I first ran across Gallup’s “State of the American Workplace” report in 2013, and distinctly remember the disgust I felt as I read it.
Until that moment, I had assumed I was an anomaly—an individual who’d had the misfortune of landing at several of a small handful of poorly run companies in existence. I didn’t think it possible that an economic force like the U.S. could be loaded with businesses that weren’t putting their best foot forward.
At that moment, I realized I wasn’t an anomaly. I was the norm.
It’s 2018, and Gallup is still reporting the same dismal numbers: About 30% of workers identify as engaged, while the other 70% either sleepwalk through the day, doing the bare minimum, or actively look for ways to sabotage their employers in some way.
Why is this happening?
The source of the problem is glaringly obvious to me, for the simple reason that I’ve had a lot of experience being an employee, and I’m a rational, thoughtful person. In companies where there is a serious engagement problem, one of two mindsets is steering the company culture:
- The head-in-sand mindset, a.k.a., “What engagement problem? We make our numbers every quarter. We’re fine.”
- The gimmicks-solve-everything mindset, which might express itself as either “We have an employee engagement platform, we’ll be fine,” “We just need a different engagement platform,” or “We run an annual employee satisfaction survey.”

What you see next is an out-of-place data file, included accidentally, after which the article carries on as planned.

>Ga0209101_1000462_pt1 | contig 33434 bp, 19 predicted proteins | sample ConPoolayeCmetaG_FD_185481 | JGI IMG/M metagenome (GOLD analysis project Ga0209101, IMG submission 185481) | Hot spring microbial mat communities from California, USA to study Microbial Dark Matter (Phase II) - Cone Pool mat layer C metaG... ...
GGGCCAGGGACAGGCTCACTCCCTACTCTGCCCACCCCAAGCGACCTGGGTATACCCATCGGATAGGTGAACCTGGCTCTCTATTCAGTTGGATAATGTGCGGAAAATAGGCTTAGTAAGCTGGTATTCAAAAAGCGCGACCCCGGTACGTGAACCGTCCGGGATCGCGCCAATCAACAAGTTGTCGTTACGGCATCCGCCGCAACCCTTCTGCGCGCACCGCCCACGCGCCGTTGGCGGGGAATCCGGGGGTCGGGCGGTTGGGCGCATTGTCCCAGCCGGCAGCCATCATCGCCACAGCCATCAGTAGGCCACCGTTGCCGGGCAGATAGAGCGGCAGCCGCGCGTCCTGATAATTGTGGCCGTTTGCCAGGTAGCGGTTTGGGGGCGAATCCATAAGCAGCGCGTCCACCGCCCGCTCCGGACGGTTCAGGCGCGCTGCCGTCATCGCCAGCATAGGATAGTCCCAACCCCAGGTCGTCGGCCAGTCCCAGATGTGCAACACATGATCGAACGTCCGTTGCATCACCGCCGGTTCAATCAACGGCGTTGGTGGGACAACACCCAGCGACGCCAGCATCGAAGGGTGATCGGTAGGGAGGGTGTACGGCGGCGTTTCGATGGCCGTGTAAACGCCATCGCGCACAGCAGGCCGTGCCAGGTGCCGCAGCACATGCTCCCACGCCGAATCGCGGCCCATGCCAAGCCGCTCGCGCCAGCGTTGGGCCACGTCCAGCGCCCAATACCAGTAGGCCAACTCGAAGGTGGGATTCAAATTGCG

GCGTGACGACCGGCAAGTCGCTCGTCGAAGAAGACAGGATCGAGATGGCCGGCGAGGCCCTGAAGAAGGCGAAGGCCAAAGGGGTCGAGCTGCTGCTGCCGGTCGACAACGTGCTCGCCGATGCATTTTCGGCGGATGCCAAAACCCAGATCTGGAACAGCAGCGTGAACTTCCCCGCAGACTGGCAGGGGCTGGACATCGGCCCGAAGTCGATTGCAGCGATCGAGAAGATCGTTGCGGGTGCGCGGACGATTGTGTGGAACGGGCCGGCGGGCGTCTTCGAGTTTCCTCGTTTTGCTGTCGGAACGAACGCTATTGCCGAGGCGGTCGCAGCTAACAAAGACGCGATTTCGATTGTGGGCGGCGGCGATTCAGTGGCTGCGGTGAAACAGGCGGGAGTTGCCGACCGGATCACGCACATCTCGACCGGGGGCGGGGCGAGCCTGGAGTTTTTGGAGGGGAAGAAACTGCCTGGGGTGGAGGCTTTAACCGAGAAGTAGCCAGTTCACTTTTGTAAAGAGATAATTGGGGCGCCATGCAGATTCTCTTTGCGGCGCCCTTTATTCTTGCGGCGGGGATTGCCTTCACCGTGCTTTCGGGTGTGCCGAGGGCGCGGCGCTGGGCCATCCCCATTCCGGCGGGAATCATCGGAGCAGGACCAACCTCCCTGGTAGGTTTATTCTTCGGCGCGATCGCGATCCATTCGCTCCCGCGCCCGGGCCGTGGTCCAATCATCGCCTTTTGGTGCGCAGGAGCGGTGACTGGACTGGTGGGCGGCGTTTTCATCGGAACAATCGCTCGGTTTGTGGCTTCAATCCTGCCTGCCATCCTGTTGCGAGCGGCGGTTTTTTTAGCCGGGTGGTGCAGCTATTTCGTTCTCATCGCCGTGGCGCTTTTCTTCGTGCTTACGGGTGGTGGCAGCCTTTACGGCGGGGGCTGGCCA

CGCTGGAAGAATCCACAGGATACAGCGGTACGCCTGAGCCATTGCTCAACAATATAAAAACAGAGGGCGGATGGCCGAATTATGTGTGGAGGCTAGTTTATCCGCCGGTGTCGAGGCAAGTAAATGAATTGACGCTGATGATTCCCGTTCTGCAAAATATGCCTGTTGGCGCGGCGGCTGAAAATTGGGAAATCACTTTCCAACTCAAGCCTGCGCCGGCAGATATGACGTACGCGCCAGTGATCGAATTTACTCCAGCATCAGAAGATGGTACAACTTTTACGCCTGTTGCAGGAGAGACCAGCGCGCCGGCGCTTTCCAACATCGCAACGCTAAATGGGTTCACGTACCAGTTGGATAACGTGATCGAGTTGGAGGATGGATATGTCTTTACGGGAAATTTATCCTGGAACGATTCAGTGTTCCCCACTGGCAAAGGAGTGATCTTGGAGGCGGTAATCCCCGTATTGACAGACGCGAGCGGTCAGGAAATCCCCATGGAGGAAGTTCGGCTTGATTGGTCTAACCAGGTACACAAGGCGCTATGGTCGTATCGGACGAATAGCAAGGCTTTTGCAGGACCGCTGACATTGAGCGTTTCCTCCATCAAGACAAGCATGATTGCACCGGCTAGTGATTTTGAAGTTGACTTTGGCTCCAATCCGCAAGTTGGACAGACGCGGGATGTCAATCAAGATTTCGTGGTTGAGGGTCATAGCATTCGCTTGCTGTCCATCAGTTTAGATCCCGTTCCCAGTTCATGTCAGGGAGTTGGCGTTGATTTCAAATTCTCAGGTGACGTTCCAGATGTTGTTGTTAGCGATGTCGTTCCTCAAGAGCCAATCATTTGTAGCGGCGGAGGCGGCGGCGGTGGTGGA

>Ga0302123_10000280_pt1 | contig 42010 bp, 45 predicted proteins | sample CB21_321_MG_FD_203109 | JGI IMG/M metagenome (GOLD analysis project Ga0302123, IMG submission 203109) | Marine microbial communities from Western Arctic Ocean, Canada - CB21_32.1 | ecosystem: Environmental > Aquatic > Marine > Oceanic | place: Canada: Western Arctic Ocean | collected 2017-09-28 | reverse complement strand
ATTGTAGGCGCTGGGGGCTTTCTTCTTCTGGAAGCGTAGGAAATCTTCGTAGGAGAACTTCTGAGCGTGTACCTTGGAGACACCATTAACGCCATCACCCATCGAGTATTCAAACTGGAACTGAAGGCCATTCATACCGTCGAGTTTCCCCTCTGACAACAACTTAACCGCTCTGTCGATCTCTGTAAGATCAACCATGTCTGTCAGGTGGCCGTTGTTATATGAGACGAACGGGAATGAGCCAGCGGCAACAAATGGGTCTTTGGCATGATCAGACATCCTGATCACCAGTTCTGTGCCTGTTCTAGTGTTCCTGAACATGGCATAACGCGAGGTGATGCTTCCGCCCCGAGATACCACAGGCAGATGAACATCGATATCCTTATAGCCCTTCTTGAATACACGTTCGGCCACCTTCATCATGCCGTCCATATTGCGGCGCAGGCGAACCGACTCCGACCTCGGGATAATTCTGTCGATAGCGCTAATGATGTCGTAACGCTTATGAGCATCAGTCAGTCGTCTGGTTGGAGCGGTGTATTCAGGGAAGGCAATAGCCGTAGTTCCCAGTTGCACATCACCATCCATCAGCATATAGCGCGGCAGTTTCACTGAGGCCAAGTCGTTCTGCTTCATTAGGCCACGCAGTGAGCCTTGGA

C-suite, this is your wake-up call
You were smart enough to rise to the upper echelons of leadership, so you should be able to see the problem for what it is and understand the importance of solving it. It’s time to ditch the “I just need to make my quarterly numbers” tunnel vision, and examine the big picture.
If you want to be an actual leader, you have to think long-term—as in decades, not quarters. You have to care more about the overall health of your company than you do about whether or not you’ll get your annual bonus. And you have to have vision.
But here’s the kicker: The only way to manifest that vision is to lead a team of people who:
- Respect you
- Care about producing quality work
- Share your vision, and want to be part of the team that brings it to fruition.
In other words, they have to be engaged.
The secret to employee engagement
It’s so easy to engage employees that I find it baffling as to why the problem even exists. You don’t need to take a class, read a book, or buy a platform to do it. All you have to do is treat your employees with humanity, empathy, and respect. You give it to them, and they’ll give it back to you.
Not convinced? Let’s look at the difference from the employee perspective.
The disengaged employee
This employee does not feel respected at work. As you can imagine, someone who feels like this isn’t going to happily skip through the front door each day, so he’ll avoid coming to work whenever possible.
When he does manage to drag himself in, he’s apt to feel like making any type of effort isn’t worth the stress.
He’s so beaten down by obstacles—broken processes, uncooperative teammates, managers that treat him like a child rather than as an experienced professional—that he has no fight left.